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I was fascinated by the premise of the book – to show how the USA was formed over a century, based on the fate of one family. Smiley has planned three volumes; Some Luck is the first in the series. The novel opens in rural Iowa; a newlywed couple are just beginning their family, and the book starts with the voice of the patriarch, Walter. It is 1920, Walter is 25, and has recently purchased his own land; he is proud of his purchase, but uncertain of how wise land ownership will turn out to be.
The story that follows takes the reader through the modernisation of farming in Iowa so specifically and with such attention to detail that I found myself wishing the book was set in New Zealand so I had closer connections with the setting. As Walter’s children grow up and move across the States, and the world during wartime, we get to know the political history, and experience the evolving fashions, city life, and the growth of suburbia in America. Each chapter spans one year.
Some Luck is told from multiple character viewpoints, including those of babies, toddlers and pre-schoolers, which are often very accurate. One line in particular stuck with me, ‘It was beyond Frank to understand why he sometimes did the very thing he was told not to do. It seemed like once they told him not to do it – once they said it and put it in his mind – then what else was there to do?’ I recognise that entirely from my own children’s behaviour.
Each of Walter and wife Rosanna’s children have their own strong and distinct personalities, covering all points on the spectrum. Across the timeline of the novel their children become adults, marry and have children of their own.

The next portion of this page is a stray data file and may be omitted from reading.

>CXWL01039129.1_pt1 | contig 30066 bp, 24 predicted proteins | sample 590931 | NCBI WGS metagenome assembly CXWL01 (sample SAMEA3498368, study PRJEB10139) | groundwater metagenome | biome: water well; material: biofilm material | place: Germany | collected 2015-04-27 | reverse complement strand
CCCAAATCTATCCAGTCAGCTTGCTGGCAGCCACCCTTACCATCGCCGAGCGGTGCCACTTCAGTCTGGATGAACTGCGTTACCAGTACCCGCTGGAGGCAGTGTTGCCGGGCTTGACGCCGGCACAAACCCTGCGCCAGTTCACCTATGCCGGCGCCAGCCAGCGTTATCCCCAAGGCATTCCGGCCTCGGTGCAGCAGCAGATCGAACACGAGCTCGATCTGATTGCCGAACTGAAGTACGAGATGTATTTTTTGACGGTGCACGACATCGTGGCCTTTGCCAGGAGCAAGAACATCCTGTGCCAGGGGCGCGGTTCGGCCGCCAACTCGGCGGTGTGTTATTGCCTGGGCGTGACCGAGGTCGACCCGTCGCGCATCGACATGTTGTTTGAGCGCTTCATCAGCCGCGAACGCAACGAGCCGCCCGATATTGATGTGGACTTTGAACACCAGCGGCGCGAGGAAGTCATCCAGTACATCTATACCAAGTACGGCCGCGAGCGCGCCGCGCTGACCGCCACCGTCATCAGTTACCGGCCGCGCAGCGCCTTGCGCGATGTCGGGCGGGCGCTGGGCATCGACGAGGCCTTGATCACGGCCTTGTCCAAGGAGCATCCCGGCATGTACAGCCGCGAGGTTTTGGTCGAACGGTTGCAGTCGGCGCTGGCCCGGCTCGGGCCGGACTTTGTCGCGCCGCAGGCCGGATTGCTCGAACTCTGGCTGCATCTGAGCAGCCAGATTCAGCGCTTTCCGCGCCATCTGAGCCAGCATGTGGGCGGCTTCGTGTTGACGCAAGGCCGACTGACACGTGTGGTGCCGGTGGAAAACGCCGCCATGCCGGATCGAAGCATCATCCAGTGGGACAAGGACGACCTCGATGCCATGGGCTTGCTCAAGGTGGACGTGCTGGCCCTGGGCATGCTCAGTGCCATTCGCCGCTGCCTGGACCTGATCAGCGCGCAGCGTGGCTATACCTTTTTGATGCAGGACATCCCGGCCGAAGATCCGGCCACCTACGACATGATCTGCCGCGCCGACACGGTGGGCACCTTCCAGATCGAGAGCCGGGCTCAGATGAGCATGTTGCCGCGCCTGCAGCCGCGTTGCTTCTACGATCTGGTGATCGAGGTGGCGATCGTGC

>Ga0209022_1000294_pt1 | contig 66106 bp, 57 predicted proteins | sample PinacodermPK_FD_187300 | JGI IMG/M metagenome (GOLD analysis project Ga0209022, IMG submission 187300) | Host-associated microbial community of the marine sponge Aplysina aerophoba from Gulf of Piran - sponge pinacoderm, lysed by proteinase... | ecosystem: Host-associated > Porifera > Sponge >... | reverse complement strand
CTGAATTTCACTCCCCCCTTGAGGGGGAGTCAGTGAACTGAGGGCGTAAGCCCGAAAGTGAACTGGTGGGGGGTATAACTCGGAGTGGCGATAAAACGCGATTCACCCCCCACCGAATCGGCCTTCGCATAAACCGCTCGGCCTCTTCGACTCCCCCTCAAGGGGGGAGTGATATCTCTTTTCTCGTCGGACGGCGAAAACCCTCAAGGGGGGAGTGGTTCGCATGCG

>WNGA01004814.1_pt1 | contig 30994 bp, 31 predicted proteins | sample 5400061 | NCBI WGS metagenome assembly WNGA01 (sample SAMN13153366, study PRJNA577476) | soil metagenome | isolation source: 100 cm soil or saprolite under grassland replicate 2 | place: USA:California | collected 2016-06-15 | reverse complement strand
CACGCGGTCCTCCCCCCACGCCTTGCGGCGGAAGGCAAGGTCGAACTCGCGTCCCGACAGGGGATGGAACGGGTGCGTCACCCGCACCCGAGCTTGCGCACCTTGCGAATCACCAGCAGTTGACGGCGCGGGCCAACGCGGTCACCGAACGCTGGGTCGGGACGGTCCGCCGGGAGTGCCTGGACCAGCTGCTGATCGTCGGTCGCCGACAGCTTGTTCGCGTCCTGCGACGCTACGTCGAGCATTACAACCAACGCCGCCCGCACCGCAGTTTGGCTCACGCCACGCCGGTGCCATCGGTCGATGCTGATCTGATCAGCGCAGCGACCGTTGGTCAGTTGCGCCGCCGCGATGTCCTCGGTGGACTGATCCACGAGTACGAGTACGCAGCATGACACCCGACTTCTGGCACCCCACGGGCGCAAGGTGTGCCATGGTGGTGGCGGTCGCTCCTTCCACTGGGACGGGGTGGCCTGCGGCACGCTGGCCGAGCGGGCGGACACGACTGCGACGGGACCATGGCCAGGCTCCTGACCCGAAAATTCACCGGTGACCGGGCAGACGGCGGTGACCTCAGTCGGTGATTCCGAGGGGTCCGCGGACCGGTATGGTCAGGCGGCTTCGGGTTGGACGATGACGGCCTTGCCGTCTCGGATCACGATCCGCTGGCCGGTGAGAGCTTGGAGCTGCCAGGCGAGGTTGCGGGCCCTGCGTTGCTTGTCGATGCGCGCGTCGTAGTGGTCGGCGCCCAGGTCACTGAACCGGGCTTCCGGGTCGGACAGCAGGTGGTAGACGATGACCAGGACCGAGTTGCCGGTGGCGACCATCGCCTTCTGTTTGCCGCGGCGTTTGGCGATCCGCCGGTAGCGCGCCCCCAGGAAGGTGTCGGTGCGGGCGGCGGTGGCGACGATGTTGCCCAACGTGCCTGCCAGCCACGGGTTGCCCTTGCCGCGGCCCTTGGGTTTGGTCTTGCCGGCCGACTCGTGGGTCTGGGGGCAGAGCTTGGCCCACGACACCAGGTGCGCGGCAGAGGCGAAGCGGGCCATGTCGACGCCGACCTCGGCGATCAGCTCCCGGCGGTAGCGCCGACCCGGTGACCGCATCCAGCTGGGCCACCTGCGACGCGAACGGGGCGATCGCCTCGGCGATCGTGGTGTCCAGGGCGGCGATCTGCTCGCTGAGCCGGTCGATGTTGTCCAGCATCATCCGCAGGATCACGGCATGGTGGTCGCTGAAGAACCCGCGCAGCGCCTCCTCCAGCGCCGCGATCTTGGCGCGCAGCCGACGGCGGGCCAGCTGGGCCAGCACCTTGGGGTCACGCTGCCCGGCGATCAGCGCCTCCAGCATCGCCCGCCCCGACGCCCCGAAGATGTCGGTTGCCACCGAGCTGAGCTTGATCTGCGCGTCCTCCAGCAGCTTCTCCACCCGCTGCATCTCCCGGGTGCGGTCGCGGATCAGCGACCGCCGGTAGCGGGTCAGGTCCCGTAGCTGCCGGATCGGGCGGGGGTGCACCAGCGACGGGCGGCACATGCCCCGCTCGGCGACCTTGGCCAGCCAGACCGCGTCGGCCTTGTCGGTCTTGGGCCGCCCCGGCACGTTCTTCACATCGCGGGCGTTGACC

The positive effect of the constantly shifting point of view is that we got to know more than just one story – by the end of the book, there are nine narrators. I found it easy to keep the characters separate as their personalities were distinct, but sometimes it was hard to care for each of them equally. Smiley follows the most fascinating character through each chapter she writes; in the case of war-time, this was of course the character who went to war; in the case of the cold war, likewise the spies and later the commies got a period of narration. The one character I finished the novel without feeling I knew was Rosanna, Walter’s Wife, the matriarch of the family. I found out more about Rosanna from her daughters’ observations of her rather than from her own narrative voice, and the only time I felt like I was really there with her was at the end of the book.
Some Luck is certain to be admired by a broad and diverse audience, and I look forward to the second in the series.
Reviewed by Sarah Forster
by Jane Smiley
Published by Mantle